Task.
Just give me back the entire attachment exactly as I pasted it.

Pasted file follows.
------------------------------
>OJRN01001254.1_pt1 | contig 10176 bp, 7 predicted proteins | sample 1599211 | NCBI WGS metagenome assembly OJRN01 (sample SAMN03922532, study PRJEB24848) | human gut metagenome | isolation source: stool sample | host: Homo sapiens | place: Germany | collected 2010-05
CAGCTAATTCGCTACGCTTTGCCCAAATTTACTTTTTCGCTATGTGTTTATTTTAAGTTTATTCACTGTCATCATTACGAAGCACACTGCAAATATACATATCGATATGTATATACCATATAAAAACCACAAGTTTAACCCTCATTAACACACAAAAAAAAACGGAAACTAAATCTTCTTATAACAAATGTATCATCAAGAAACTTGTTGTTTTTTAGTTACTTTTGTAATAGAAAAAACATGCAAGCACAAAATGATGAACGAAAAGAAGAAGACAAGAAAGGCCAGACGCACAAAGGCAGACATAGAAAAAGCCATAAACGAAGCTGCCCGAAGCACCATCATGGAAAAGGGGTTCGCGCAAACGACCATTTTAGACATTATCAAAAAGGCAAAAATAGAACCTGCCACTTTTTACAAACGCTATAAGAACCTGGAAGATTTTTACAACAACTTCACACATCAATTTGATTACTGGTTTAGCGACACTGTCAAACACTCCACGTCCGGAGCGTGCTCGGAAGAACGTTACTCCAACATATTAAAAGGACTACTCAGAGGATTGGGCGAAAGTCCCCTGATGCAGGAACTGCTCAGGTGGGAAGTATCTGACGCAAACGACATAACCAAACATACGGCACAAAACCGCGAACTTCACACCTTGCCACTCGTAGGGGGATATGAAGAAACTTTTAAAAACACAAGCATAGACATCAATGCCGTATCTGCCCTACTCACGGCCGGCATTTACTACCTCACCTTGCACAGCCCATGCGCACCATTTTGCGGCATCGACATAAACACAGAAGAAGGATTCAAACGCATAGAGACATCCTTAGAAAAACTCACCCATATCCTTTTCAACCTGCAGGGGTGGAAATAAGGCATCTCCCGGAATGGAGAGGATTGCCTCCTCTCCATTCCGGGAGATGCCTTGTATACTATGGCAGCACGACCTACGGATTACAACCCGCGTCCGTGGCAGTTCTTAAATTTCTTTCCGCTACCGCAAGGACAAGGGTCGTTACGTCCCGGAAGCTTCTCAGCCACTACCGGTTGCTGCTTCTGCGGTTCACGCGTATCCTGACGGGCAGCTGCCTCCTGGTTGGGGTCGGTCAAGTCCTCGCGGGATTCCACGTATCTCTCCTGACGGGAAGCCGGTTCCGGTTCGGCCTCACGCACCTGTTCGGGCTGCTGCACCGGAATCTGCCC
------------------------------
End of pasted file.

>OJRN01001254.1_pt1 | contig 10176 bp, 7 predicted proteins | sample 1599211 | NCBI WGS metagenome assembly OJRN01 (sample SAMN03922532, study PRJEB24848) | human gut metagenome | isolation source: stool sample | host: Homo sapiens | place: Germany | collected 2010-05
CAGCTAATTCGCTACGCTTTGCCCAAATTTACTTTTTCGCTATGTGTTTATTTTAAGTTTATTCACTGTCATCATTACGAAGCACACTGCAAATATACATATCGATATGTATATACCATATAAAAACCACAAGTTTAACCCTCATTAACACACAAAAAAAAACGGAAACTAAATCTTCTTATAACAAATGTATCATCAAGAAACTTGTTGTTTTTTAGTTACTTTTGTAATAGAAAAAACATGCAAGCACAAAATGATGAACGAAAAGAAGAAGACAAGAAAGGCCAGACGCACAAAGGCAGACATAGAAAAAGCCATAAACGAAGCTGCCCGAAGCACCATCATGGAAAAGGGGTTCGCGCAAACGACCATTTTAGACATTATCAAAAAGGCAAAAATAGAACCTGCCACTTTTTACAAACGCTATAAGAACCTGGAAGATTTTTACAACAACTTCACACATCAATTTGATTACTGGTTTAGCGACACTGTCAAACACTCCACGTCCGGAGCGTGCTCGGAAGAACGTTACTCCAACATATTAAAAGGACTACTCAGAGGATTGGGCGAAAGTCCCCTGATGCAGGAACTGCTCAGGTGGGAAGTATCTGACGCAAACGACATAACCAAACATACGGCACAAAACCGCGAACTTCACACCTTGCCACTCGTAGGGGGATATGAAGAAACTTTTAAAAACACAAGCATAGACATCAATGCCGTATCTGCCCTACTCACGGCCGGCATTTACTACCTCACCTTGCACAGCCCATGCGCACCATTTTGCGGCATCGACATAAACACAGAAGAAGGATTCAAACGCATAGAGACATCCTTAGAAAAACTCACCCATATCCTTTTCAACCTGCAGGGGTGGAAATAAGGCATCTCCCGGAATGGAGAGGATTGCCTCCTCTCCATTCCGGGAGATGCCTTGTATACTATGGCAGCACGACCTACGGATTACAACCCGCGTCCGTGGCAGTTCTTAAATTTCTTTCCGCTACCGCAAGGACAAGGGTCGTTACGTCCCGGAAGCTTCTCAGCCACTACCGGTTGCTGCTTCTGCGGTTCACGCGTATCCTGACGGGCAGCTGCCTCCTGGTTGGGGTCGGTCAAGTCCTCGCGGGATTCCACGTATCTCTCCTGACGGGAAGCCGGTTCCGGTTCGGCCTCACGCACCTGTTCGGGCTGCTGCACCGGAATCTGCCC